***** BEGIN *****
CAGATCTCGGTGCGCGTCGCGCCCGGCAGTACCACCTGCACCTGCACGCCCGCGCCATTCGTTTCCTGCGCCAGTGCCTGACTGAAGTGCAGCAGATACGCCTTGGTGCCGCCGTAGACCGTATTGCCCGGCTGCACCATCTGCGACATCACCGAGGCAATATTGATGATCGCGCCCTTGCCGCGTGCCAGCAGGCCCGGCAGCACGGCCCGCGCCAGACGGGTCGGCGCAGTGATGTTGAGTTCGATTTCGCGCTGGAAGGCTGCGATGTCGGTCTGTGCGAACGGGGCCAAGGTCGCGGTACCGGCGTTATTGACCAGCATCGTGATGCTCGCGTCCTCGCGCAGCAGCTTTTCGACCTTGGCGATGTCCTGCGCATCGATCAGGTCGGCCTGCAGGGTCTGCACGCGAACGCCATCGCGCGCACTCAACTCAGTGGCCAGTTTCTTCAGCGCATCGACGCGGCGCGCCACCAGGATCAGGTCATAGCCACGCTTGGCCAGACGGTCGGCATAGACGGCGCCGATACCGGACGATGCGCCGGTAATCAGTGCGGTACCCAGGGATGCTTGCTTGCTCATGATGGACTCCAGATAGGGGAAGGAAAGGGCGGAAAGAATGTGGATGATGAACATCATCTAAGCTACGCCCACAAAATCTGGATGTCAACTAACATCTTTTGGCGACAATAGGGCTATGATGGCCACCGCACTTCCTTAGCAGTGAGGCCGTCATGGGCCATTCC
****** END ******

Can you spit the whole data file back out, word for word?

CAGATCTCGGTGCGCGTCGCGCCCGGCAGTACCACCTGCACCTGCACGCCCGCGCCATTCGTTTCCTGCGCCAGTGCCTGACTGAAGTGCAGCAGATACGCCTTGGTGCCGCCGTAGACCGTATTGCCCGGCTGCACCATCTGCGACATCACCGAGGCAATATTGATGATCGCGCCCTTGCCGCGTGCCAGCAGGCCCGGCAGCACGGCCCGCGCCAGACGGGTCGGCGCAGTGATGTTGAGTTCGATTTCGCGCTGGAAGGCTGCGATGTCGGTCTGTGCGAACGGGGCCAAGGTCGCGGTACCGGCGTTATTGACCAGCATCGTGATGCTCGCGTCCTCGCGCAGCAGCTTTTCGACCTTGGCGATGTCCTGCGCATCGATCAGGTCGGCCTGCAGGGTCTGCACGCGAACGCCATCGCGCGCACTCAACTCAGTGGCCAGTTTCTTCAGCGCATCGACGCGGCGCGCCACCAGGATCAGGTCATAGCCACGCTTGGCCAGACGGTCGGCATAGACGGCGCCGATACCGGACGATGCGCCGGTAATCAGTGCGGTACCCAGGGATGCTTGCTTGCTCATGATGGACTCCAGATAGGGGAAGGAAAGGGCGGAAAGAATGTGGATGATGAACATCATCTAAGCTACGCCCACAAAATCTGGATGTCAACTAACATCTTTTGGCGACAATAGGGCTATGATGGCCACCGCACTTCCTTAGCAGTGAGGCCGTCATGGGCCATTCC